The bricks are each stamped with a word from The Declaration of Independence, but instead of mortar, human hair—collected from barber shops that cater to African American hair styles—is used. (I'm still trying to figure out the purpose of the glass...)

I loved learning about the Confederate truce flag. The Confederate Battle Flag is immediately recognizable, but the truce flag... Well, I didn't even know one existed. Clark's work strives to bring its existence into remembrance, the exhibit offered the same reverence to the the truce flag as is shown to old American flags in national museums.

Also in the exhibit were Confederate Battle Flags in various stages of coming undone (dismantling the flag as a symbol of White Supremacy):

This Solidarity Book Project was pretty cool as well!

Each book is a volume that teaches readers about solidarity (as selected by participants in the project). They then followed instructions to create a fist raised in solidarity within the pages of the book. 

My kids were a little aghast at the idea of "destroying" a book in this manner, but I explained that—while I can be a bit of a drill sergeant about how we treat books at home—books really are a disposable, or at least a consumable, medium. Libraries are always weeding their collections. They have workbooks they write in that get recycled at the end of the school year. That is the nature of books—not every copy of every book needs to be preserved to be read indefinitely. Some books are destined to be "upcycled" for other projects.

That doesn't mean I want them cutting up the books in our home library. But books can be used for other projects.

They should know this from the time we used pages from Heike's Void (by Steve Peck), that an editor had written on and then mailed to Andrew for him to make changes to in computer document. We literally tore pages out of the book and created some "found poetry." The pages had fulfilled the measure of their creation in book form and found new purpose outside of the bound-in-order and read-front-to-back purpose they were originally intended for.

I'm not sure whether I ever shared those pieces. I'll look later.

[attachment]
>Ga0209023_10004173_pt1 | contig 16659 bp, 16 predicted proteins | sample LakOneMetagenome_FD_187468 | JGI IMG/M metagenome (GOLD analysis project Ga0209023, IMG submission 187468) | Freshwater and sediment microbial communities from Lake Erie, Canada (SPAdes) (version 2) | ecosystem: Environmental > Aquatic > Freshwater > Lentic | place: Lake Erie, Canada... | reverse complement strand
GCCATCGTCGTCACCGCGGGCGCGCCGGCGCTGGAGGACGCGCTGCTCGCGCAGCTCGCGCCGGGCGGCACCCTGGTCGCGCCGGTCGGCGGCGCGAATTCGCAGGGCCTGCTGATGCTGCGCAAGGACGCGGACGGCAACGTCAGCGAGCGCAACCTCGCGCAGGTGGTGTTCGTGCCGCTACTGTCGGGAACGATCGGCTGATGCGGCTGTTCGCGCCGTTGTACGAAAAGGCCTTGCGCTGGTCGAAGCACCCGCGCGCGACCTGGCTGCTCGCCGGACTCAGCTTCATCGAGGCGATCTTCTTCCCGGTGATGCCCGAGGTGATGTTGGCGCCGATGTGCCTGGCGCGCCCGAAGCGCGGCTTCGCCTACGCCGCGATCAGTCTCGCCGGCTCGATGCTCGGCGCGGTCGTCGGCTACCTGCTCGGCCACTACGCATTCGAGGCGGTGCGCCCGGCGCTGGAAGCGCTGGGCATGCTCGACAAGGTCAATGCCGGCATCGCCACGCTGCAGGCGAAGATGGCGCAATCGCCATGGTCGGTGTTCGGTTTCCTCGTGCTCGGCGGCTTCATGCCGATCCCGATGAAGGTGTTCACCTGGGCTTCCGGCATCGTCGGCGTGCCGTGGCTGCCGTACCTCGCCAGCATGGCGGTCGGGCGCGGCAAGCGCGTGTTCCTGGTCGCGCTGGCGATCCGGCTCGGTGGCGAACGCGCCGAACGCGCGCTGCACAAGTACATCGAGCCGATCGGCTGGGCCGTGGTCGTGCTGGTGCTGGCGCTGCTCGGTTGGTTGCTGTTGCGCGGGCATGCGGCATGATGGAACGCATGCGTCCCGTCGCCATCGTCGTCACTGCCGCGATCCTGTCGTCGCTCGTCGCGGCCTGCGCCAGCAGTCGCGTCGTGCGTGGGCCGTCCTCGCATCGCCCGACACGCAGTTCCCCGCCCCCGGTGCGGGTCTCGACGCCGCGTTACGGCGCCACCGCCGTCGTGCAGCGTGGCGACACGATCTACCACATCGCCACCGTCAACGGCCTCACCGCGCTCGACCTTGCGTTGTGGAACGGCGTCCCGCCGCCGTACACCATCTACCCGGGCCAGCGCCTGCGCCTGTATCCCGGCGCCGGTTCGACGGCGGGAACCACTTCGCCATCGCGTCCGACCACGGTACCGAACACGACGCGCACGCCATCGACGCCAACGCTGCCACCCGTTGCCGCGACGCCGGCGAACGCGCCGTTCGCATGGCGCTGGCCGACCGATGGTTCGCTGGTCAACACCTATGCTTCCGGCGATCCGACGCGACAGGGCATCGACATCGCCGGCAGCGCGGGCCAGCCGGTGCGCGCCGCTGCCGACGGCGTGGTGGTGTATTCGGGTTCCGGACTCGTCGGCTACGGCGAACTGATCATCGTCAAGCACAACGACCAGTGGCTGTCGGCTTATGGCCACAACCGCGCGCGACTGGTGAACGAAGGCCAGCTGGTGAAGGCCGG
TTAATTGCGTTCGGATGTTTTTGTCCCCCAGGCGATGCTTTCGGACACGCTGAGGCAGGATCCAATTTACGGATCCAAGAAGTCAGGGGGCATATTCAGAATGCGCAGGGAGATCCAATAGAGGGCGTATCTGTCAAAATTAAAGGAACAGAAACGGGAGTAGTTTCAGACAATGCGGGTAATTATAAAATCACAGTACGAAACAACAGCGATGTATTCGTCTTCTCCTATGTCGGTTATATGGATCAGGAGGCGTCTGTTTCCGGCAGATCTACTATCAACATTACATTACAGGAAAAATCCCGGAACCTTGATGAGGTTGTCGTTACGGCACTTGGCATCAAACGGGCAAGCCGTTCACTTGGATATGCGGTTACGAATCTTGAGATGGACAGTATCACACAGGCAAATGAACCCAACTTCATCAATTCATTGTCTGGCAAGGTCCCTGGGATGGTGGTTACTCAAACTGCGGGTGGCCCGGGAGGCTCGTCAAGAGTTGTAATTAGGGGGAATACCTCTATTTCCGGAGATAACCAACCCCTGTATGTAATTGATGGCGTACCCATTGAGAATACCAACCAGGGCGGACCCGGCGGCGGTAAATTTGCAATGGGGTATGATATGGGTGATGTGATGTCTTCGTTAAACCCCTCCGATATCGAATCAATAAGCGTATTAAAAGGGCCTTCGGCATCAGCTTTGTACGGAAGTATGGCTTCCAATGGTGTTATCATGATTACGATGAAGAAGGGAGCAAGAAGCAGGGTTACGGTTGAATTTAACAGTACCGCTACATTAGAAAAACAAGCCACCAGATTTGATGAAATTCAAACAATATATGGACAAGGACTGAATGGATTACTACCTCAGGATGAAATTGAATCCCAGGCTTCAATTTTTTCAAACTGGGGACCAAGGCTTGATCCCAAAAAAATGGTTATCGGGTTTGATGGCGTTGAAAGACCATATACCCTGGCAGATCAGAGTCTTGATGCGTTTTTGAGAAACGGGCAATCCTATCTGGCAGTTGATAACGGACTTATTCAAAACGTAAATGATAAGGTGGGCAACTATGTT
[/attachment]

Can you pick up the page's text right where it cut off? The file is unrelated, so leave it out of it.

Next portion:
There were many other really neat parts to this exhibit. One room had quilts draped all over the ceiling that were decorated with constellations. They had blacklight flashlights you could use to search for the Big Dipper. I missed out reading about the quilt installation (that's what one gets for chasing a toddler through an art museum), but I imagine it had something to do with quilt codes (though perhaps not).

I highly recommend a visit before the exhibit leaves us in mid-February!

We did a quick walk through some of the permanent collection on our way to the Beatrix Potter exhibit. Zoë took my phone and took many of the following pictures...

We had to make our way quickly through the exhibit because Phoebe was anxious for Peter Rabbit. She loves Beatrix Potter's artwork now and was so excited to explore the exhibit again. I got her a book of Beatrix Potter stories for Christmas and am hoping they can capture her attention (because I cam getting sick of reading the Daniel Tiger collection I got her for her birthday). Anyway,

Here are Rachel, me, Miriam, and Patrick looking at...something:

And here's Patrick and I chatting about something:

I won't post too much about Beatrix Potter since (1) I did that earlier and (2) Zoë wanted to write about her experience in the museum using the pictures she took. Grandpa took this picture of all of us at the entrance to the exhibit:

From there we returned to the permanent collection:

We went through the In the City of Lights exhibit, which left us all feeling a little thirsty for some good ol' fashioned European art, so we headed over to the European Art collection:

After that we hit up the play rooms:

This installation responds to movement, painting the screens with different splashes of colour as you move:

Daddy and Rachel ran back to our van to grab our lunch, and they came to wave at us through the windows when they were back. We all went outside to join them for a lovely picnic lunch:

Benjamin picked up Phoebe while we were waiting for the elevator to take us down to the parking garage and they were so cute together, so I took a few pictures:

Once home we played a few rounds of Mexican train with Uncle Patrick (while the little kids (and Miriam) worked on their Perler Bead creations) and then he headed off to his friends' house while we got dinner ready (we had leftover to help clear out the fridge for all the Christmas cooking we knew we'd be doing):